Oh, what a difference a week can make.
A five-day sprint renovation project turned an overgrown, ignored back yard into a "glamping garden" for an independent bed and breakfast owner — with the help of design and construction experts whose business it is to help makeover small businesses. The transformation is giving the decades-old small business new ways to make money.
Husband-and-wife team Glenn Pogue and Monique Greenwood, a former editor-in-chief of Essence magazine, bought and renovated a home called the Akwaaba Mansion in New York City, opening the 1860s villa in 1995 as a bed and breakfast.
Pogue and Greenwood turned what neighborhood kids once called "the haunted house" into an elegant boutique bed and breakfast in the Bedford-Stuyvesant neighborhood of Brooklyn, a borough of New York City. The four-room guesthouse includes 14-foot ceilings, intricate parquet wood floors and luxuries such as an in-suite Jacuzzi tub for two.
The hospitality entrepreneurs have since expanded their bed and breakfast business beyond Brooklyn: a Cape May, New Jersey, inn opened in 2002; the duo bought a Washington D.C. location in October 2003; Pogue and Greenwood bought a second Cape May, New Jersey, inn in Spring 2006; they opened a boutique spa and resort in the Poconos Mountains in May 2012; and in July 2018, they added an inn in Philadelphia.
Pogue and Greenwood appeared on CNBC's "Five Day Biz Fix" and taped their episode in May. At the time, the Akwaaba Mansion was "barely profitable," according to the show.
The Brooklyn inn has four guest rooms that average at $205 per night, Greenwood told "Five Day Biz Fix." Pogue and Greenwood were looking to increase their revenues coming in from their Brooklyn location.
"Airbnb has been a disruptor for our industry," Greenwood told CNBC's "Five Day Biz Fix." "We know we can improve our bottom line, but I am limited in space," she said.
Enter Erik and Chrissy Kopplin, the husband and wife co-founders of KCC Design + Build, a design and contracting company headquartered in Queens, a borough of New York City, with a specialty in hospitality, retail and office space projects.
As part of the CNBC show "Five Day Biz Fix," Erik and Chrissy come to the Akwaaba Mansion to figure out how they can increase sales, by improving the design and functionality of the space. Erik and Chrissy observed that the Brooklyn mansion is lucky to have so much private land behind it, but that the space was virtually untamed — and therefore nearly unused.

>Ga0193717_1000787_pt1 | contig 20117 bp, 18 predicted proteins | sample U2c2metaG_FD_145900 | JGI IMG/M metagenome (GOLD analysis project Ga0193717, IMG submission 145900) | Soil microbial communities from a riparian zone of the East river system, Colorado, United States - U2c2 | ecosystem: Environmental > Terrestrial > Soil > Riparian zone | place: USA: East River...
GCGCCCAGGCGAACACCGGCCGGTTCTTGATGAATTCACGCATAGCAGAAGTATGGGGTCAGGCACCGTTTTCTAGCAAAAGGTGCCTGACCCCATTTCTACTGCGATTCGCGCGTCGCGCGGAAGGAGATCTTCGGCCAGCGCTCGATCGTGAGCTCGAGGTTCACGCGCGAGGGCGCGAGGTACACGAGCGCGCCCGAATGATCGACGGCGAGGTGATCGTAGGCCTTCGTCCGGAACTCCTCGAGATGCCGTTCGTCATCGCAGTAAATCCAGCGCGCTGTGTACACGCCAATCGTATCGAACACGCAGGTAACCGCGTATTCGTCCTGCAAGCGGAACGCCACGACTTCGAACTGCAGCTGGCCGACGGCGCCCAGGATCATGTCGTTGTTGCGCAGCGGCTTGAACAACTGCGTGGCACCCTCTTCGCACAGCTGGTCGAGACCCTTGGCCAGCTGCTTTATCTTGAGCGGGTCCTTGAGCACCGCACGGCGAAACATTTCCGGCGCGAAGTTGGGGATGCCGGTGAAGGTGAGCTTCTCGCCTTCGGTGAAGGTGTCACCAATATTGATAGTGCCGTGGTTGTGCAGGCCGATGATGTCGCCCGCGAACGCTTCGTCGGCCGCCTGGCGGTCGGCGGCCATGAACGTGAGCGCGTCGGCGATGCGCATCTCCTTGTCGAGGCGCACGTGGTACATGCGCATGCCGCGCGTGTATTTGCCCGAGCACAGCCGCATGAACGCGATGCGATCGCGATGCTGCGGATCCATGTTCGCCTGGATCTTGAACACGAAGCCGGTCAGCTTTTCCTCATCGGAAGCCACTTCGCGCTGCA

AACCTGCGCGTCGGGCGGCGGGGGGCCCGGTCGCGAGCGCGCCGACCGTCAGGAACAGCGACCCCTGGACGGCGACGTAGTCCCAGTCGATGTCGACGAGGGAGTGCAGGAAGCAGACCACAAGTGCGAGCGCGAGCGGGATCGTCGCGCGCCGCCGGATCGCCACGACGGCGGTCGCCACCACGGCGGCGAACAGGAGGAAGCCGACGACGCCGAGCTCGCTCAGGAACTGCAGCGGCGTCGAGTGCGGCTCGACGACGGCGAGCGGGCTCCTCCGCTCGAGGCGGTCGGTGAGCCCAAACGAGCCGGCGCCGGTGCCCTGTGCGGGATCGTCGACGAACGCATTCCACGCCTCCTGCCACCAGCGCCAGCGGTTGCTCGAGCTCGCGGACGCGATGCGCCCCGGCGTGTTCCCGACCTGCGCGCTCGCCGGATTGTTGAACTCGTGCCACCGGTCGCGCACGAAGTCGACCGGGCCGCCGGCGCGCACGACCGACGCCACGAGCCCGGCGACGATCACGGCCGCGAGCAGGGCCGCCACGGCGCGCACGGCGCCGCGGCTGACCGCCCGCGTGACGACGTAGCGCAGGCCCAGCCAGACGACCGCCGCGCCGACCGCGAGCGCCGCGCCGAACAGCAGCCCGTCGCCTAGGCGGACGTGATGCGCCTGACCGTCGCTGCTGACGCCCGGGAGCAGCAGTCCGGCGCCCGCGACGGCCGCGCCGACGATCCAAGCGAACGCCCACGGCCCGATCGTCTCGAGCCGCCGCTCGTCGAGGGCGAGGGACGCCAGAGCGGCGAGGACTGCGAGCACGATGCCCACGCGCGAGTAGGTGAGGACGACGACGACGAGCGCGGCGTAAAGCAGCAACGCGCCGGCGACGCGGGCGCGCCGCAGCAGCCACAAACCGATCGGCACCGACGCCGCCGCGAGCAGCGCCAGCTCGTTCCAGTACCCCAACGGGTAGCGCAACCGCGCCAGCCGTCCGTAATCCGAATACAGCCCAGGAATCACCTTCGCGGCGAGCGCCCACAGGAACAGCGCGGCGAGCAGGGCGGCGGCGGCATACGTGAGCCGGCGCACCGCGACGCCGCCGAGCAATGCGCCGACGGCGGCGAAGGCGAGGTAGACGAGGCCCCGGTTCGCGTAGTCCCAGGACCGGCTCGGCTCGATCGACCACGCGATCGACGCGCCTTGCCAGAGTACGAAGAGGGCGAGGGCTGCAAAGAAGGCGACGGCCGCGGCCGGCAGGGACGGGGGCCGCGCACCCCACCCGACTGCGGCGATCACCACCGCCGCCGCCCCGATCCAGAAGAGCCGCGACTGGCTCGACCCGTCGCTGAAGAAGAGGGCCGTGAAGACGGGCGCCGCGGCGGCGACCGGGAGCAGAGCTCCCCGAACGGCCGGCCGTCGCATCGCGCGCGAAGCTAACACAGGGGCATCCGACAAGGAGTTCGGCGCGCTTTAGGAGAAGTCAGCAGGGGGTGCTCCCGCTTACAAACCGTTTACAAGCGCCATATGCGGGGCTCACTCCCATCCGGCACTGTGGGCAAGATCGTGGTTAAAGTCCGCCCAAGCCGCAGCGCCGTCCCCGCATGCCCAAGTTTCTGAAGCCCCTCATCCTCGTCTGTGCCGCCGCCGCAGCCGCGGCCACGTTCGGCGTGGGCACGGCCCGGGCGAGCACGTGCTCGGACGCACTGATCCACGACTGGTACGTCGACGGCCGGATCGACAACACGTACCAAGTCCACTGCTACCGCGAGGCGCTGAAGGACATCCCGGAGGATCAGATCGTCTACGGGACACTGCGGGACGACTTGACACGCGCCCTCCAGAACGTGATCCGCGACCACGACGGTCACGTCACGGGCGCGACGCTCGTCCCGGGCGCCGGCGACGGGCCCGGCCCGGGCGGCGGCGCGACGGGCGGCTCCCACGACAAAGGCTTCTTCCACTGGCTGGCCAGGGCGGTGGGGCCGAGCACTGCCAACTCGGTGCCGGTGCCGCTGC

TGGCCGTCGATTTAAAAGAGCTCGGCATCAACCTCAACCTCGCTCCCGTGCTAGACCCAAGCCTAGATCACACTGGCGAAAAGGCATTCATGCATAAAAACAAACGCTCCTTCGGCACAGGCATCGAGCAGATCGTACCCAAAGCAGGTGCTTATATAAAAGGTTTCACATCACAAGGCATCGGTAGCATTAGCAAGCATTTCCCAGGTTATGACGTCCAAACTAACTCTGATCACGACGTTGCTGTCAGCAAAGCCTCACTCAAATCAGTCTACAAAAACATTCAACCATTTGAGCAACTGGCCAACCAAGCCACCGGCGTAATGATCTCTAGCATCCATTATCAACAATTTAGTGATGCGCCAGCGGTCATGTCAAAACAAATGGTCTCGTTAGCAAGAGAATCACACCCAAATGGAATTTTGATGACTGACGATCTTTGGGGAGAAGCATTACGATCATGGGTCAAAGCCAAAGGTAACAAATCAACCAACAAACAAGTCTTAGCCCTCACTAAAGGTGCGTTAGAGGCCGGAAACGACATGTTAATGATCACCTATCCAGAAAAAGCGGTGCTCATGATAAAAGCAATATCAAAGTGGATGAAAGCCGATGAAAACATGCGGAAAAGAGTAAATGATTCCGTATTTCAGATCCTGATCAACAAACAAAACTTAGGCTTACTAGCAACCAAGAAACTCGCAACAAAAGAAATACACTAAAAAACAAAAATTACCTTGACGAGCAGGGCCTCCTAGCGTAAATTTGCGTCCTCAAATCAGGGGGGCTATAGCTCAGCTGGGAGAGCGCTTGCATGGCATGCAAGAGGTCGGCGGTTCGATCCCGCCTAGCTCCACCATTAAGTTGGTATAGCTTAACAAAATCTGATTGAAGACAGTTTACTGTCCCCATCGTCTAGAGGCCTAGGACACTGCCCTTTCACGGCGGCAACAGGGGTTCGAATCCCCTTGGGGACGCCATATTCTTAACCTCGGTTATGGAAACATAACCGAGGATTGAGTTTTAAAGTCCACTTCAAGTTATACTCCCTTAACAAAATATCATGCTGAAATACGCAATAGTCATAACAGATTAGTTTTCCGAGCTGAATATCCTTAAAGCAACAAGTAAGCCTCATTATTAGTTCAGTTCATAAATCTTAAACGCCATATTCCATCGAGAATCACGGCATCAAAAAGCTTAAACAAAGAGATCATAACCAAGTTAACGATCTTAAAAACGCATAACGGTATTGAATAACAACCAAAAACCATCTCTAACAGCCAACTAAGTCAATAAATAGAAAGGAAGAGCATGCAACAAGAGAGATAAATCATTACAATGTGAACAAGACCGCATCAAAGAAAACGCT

Pictures of the backyard of the Akwaaba Mansion before the renovation. Photo credit: CNBC.
"How can a small B-and-B survive in an environment that constantly eats into profits? By maximizing every square inch of its property. That's how," Chrissy says on the show.
She suggested a total renovation of the backyard space that would both allow Greenwood to increase the overall price of rooms and for customers to pay extra for an opportunity to rent a tent in the backyard, too — to go "glamping," or camping outdoors with luxurious amenities.
While the landscaping architectural plans were drawn up ahead of time, the actual construction of the glamping garden happened in five days.
Pogue and Greenwood in conversation with Erik and Chrissy Kopplin during the construction of the back yard. Photo courtesy: CNBC.
The renovated outdoor space includes a living-room-type area, a 14-seat dining area and two glamping tents which can be reserved for an additional $80 per night. Guests at the mansion who select the "glamping" add-on can choose to sleep outdoors if they want (but they still have to reserve a room in the mansion for the bathroom and showering), or they can sleep indoors and hang out in the private glamping tent.
The rates on rooms at the Akwaaba Mansion are going up $25 per night, per room, starting in Spring 2020. (When the show was shot in May, the Brooklyn bed and breakfast was already mostly booked for the summer, and Greenwood didn't want to increase rates on rooms already booked.)
Further, the outdoor space is scattered with items that customers can purchase if they so choose, such as Akwaaba-themed pillow-covers, candles and tableware, for example. In the first month that the glamping garden was open, retail sales for merchandise were $1,800. In the same four weeks a year ago, retail merchandise sales were just $200, CNBC's "Five Day Biz Fix" says.
Greenwood looking over her new backyard space. Photo courtesy CNBC.
"Having this new outdoor oasis is really going to be a game-changer for my business," Greenwood tells CNBC's "Five Day Biz Fix." "Such a total transformation."
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